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At present, free WiFi in the Octagon and other isolated pockets of the city contribute to its ''good performance'' in the digital arena, but much more could be done, Tourism Dunedin chief executive Hamish Saxton said.
''International travellers expect to be connected to the rest of the world and to their contacts at no cost. Dunedin offers a great introduction to the city with free WiFi in the Octagon, where the default website is dunedinnz.com, and I think it would be ideal for free WiFi to be more widely available throughout the city.''
Parts of dunedinnz.com were translated into ''simplified Chinese'' and Tourism Dunedin planned to continue its digital investment, Mr Saxton said.
He reiterated the comments of Trenz guest speaker Ken Hong, who yesterday said New Zealand's lack of free WiFi frustrated many international visitors.
''It's one simple improvement but it will have a huge impact on travellers,'' Mr Hong said.
He spoke as the general manager of Weibo, China's largest social media platform and the country's answer to Twitter, Facebook and networking websites banned by its government.
Weibo had 500 million users who posted an average of 135 million comments, photographs and conversations on the network each day.
Most were young, educated and wealthy Chinese interested in travel and likely to visit New Zealand, in turn sharing their experiences with millions worldwide.
Mr Hong said Weibo had unprecedented marketing potential for New Zealand tourism operators and businesses, and he detailed effective means of product promotion and information dissemination through the network.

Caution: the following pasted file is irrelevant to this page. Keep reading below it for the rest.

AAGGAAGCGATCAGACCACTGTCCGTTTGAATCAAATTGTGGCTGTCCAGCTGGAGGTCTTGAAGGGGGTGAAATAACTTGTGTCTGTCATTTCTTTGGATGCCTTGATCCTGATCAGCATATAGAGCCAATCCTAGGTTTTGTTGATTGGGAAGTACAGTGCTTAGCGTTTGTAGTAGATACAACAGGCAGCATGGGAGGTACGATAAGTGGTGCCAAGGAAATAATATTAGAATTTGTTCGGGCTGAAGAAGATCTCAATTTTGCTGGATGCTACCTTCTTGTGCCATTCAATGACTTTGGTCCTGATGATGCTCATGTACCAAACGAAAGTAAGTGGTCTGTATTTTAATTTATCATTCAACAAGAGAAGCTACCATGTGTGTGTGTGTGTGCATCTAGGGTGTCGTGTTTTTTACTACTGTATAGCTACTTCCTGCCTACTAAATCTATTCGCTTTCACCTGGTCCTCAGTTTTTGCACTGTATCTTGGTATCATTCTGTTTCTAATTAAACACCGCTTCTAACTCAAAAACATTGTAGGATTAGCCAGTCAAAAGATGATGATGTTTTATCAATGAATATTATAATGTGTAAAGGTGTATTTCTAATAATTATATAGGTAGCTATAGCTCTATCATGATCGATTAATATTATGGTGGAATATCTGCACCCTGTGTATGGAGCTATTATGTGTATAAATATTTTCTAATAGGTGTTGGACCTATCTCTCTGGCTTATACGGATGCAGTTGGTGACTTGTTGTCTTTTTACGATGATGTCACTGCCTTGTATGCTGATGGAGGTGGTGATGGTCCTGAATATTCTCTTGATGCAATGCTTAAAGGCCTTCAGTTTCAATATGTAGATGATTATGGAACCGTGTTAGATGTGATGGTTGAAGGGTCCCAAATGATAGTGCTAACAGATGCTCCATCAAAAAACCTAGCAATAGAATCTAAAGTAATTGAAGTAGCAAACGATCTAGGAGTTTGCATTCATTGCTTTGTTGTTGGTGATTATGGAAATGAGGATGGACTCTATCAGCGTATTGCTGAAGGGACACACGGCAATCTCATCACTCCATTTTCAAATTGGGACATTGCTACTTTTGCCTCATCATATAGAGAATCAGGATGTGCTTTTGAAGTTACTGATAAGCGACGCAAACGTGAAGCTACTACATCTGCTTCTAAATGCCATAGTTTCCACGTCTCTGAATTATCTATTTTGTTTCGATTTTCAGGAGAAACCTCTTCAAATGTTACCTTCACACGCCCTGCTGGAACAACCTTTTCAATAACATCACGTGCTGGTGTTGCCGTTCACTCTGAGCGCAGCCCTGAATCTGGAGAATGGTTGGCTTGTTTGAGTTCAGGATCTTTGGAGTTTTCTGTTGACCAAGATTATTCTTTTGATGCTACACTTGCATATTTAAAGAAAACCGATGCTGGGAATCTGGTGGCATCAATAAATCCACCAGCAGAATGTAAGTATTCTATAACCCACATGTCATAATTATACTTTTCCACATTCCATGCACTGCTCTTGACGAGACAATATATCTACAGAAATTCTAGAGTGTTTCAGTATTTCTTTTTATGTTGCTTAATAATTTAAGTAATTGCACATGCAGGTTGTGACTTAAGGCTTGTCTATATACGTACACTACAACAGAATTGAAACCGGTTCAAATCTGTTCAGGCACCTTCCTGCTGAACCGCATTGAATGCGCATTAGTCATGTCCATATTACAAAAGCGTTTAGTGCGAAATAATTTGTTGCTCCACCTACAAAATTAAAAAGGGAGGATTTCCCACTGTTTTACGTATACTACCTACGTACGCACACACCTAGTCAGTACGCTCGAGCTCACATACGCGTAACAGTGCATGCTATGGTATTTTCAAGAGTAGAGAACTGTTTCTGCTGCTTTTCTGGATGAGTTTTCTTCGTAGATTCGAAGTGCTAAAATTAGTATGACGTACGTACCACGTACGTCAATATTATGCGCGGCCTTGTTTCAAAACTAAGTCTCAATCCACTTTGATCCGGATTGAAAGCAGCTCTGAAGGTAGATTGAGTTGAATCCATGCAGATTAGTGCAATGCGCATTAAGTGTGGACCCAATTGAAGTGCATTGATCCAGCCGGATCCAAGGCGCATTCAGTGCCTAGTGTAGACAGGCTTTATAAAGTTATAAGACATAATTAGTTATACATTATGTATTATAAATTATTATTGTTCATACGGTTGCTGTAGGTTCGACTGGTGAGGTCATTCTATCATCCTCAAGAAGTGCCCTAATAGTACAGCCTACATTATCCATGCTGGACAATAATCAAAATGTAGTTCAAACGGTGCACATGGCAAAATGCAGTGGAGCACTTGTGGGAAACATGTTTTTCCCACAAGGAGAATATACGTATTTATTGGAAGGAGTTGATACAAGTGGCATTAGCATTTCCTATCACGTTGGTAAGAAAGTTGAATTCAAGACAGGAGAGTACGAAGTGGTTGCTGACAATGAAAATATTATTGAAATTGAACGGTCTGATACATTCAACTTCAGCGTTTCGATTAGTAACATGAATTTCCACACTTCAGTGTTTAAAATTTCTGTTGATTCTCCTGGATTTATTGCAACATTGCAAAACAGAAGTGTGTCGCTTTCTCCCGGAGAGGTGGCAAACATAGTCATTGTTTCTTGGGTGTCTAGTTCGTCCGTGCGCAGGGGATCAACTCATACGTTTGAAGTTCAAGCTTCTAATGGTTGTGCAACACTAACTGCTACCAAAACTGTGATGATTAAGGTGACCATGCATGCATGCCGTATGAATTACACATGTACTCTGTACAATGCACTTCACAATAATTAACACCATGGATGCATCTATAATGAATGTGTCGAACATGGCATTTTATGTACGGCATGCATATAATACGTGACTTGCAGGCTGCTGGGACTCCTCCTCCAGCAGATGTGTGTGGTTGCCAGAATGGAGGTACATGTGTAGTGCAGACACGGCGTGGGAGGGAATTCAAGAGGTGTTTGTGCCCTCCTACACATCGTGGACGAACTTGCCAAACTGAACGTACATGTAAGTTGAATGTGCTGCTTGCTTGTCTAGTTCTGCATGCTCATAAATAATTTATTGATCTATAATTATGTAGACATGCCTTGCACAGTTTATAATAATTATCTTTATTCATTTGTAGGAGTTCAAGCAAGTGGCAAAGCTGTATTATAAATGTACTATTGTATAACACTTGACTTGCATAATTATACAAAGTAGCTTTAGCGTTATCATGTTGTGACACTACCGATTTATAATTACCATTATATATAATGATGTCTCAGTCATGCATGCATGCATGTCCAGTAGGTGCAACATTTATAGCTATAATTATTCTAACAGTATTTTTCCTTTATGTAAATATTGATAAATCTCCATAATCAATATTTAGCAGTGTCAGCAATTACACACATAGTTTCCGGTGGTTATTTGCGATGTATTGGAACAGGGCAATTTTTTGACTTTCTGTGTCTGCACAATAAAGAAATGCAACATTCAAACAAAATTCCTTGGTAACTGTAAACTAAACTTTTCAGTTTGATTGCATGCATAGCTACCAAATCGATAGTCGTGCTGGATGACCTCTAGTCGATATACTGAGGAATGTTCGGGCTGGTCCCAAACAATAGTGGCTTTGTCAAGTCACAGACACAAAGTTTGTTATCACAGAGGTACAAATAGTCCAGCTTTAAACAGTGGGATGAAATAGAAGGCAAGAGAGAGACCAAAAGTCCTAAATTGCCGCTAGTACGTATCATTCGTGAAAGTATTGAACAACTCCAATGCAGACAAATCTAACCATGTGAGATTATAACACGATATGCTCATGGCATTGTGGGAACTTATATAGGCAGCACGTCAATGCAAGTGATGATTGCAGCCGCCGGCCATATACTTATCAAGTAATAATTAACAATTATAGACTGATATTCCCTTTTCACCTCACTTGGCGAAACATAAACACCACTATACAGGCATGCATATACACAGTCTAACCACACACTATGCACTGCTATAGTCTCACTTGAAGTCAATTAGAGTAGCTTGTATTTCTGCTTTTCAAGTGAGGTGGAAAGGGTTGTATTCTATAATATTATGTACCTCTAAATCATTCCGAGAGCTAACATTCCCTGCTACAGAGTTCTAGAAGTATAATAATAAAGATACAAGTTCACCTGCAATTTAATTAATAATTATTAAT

China's travel market would grow ''significantly'' over the next decade by as much as 400% in both the number of trips and money spent, he said.
Tourism Dunedin had a Weibo account, managed by Dunedin Chinese Garden staff.
Mr Saxton said the recent roll-out of high-speed broadband and fibre in Dunedin meant residents and visitors were far more connected, and it was important the area's tourism operators further invested digitally to capitalise on that.
''The vital concept we need to consider is how our visitors share their experiences. We need to make it easy for them to immediately post photographs and comments as they travel, so their family, friends and, in some cases, followers pick up on that information.''
Digital change was so rapid, the challenge was staying fresh and ahead of the game, he said.
Tourism Dunedin was constantly engaging with social media users, and private tourism operators would be wise to do the same.
''It's a huge market and we need to be part of it. That's absolutely vital.''
Insiders Dunedin was a good example of sharing positive aspects of the city to an international audience, using authentic content from residents, Mr Saxton said.
Quality content, rather than traditional advertising, was the future of marketing and promotion, Tourism Dunedin digital marketing manager Josh Jenkins said.
People responded to photographs, videos and data they could engage and interact with, and tourism operators should invest in such material, he said.
Mobile applications were also an effective marketing tool.
Tourism Dunedin recently launched an application allowing users to navigate the city and its attractions according to their interests and preferences.
''We've made the experience in Dunedin the priority, rather than our website experience,'' Mr Jenkins said.